The Future is Ms. is an ongoing series of news reports by young feminists. This series is made possible by a grant from SayItForward.org in support of teen journalists and the series editor, Katina Paron.
While her peers brushed up on AP U.S. Government and Politics, 17-year-old Anusha Chinthalapale spent the afternoon of May 21 on the steps of the Supreme Court. Chinthalapale joined one of 500 simultaneous rallies across America that day denouncing the surge of anti-abortion legislation in states like Alabama, Ohio, Mississippi and Missouri.
The historic event for the country also had personal significance for Chinthalapale. She had previously felt disempowered specifically because she is South Asian—despite the fact that South Asian women and girls in America face unique reproductive rights discrimination. The National Asian Pacific American Women’s Forum notes that sex-selective abortion bans, in place in 11 states, operate on the racist belief that Asian immigrants prefer male children, and disproportionately restrict access.
“It’s always difficult having your voice heard as a woman of color,” Chinthalapale told Ms. “I come from a community that has, for so many decades, staunchly poured more resources, time and ambitions into STEM. Because of years of subconscious stereotyping, people don’t perceive South Asians as politically inclined. But this field affects me, and people like me, the most.”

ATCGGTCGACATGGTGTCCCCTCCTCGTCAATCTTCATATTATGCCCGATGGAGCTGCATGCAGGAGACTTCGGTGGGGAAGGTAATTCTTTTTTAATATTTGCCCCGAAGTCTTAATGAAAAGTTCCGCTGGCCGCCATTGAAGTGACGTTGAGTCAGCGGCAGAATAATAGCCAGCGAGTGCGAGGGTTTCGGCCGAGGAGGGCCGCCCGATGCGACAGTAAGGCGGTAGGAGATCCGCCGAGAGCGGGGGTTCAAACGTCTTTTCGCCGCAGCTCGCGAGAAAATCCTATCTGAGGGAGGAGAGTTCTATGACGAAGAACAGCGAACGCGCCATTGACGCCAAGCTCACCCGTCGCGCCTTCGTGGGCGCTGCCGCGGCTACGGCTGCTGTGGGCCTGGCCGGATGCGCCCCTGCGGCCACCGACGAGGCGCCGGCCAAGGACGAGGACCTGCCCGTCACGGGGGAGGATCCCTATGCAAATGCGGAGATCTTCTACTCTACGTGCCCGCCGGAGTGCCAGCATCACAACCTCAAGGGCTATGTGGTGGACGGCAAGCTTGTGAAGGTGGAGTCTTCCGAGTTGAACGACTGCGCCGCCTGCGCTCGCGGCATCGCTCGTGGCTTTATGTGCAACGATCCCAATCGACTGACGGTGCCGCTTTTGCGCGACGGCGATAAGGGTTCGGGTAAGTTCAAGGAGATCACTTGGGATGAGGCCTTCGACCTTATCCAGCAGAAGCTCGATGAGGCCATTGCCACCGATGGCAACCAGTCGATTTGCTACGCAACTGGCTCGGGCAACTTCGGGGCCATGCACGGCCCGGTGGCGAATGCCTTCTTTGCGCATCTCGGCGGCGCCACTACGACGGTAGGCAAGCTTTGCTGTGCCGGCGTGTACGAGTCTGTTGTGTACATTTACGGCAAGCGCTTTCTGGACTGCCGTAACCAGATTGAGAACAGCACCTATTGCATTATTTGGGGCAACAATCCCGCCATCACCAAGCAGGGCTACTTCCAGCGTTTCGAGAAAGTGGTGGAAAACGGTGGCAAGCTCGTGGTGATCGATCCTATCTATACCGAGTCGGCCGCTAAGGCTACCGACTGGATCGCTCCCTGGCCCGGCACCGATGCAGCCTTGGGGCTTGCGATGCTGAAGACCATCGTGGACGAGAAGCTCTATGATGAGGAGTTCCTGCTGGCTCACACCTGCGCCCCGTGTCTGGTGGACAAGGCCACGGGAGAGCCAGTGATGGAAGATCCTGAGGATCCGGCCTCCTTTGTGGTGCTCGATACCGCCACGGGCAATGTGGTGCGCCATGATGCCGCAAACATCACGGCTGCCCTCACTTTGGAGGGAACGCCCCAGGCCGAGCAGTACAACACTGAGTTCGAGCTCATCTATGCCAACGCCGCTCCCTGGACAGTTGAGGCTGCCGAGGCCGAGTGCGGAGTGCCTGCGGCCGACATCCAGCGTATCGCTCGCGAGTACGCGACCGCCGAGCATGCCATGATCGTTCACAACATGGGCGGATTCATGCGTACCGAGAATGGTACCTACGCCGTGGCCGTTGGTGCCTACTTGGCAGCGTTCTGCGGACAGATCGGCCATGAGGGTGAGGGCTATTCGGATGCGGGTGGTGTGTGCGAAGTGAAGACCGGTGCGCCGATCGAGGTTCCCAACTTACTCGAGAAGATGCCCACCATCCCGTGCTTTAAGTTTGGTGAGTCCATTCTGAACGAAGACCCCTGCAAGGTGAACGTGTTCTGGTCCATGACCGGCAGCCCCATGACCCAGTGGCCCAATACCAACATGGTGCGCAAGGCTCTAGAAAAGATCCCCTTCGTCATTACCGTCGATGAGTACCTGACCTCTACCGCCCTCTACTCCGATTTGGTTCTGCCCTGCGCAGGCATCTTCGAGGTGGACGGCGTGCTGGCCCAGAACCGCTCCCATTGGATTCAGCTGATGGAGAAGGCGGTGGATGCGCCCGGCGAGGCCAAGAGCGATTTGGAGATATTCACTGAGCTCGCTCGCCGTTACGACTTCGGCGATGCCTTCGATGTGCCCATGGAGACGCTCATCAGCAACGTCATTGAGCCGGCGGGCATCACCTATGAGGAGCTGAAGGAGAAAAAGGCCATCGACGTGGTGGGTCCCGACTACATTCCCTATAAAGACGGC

Chinthalapale got her first taste of activism during her junior year, when she joined a wave of youth resistance that arose from the March for Our Lives movement fighting gun violence.
In January, Chinthalapale became a part of the Women’s March Youth Empower cohort, a panel of 14 students leading events and initiatives hosted by the youth-centric segment of the organization on the national level. At the 2019 Women’s March, she conceptualized and organized the Youth Wave event held the day before, attended by roughly 60 students. Her roots in the community also earned her the role of DC, Maryland, and Virginia (DMV) regional coordinator—and under her leadership, the DMV has grown into one of the largest regions of the Women’s March Youth Empower, with over 11 chapters and about 100 active young members.
Chinthalapale made intersectionality and women’s rights the center point of her advocacy from the beginning.
“Anusha’s work is important in this current political climate,” said Tabitha St. Barnard, director of community engagement at Women’s March, “because we need the voices of young people of color to lead the way. As part of Women’s March, Anusha is a strong, tenacious voice for young brown women. She is also a fierce ally to other directly impacted communities.”
As the debate over abortion reaches the forefront of national conversation, Chinthalapale is also directly interacting with lawmakers. In June, she returned to D.C. to lobby for the Women’s Health Protection Act, which prohibits the government from restricting abortion services and is currently up for debate.
“We’re not forgetting that lobbying is the most effective way to communicate with federal legislature,” Chinthalapale said, “so we’re focusing our fire.”
She’ll be closer to action this fall, where she’ll be a freshman at George Washington University. She’s planning a town hall in December focused on women’s empowerment and featuring female members of Congress and a gala to raise funds for women of color in the DMV who cannot afford menstrual products.
“I always remind myself: there is a light at the end of the tunnel,” Chinthalapale told Ms. “[I feel] fulfilled every time I see a girl who wants more out of life than just being what someone else told her to be.”
The Future is Ms. is committed to amplifying the voices of young women everywhere. Share one of your own stories about your path to empowerment at SayItForward.org.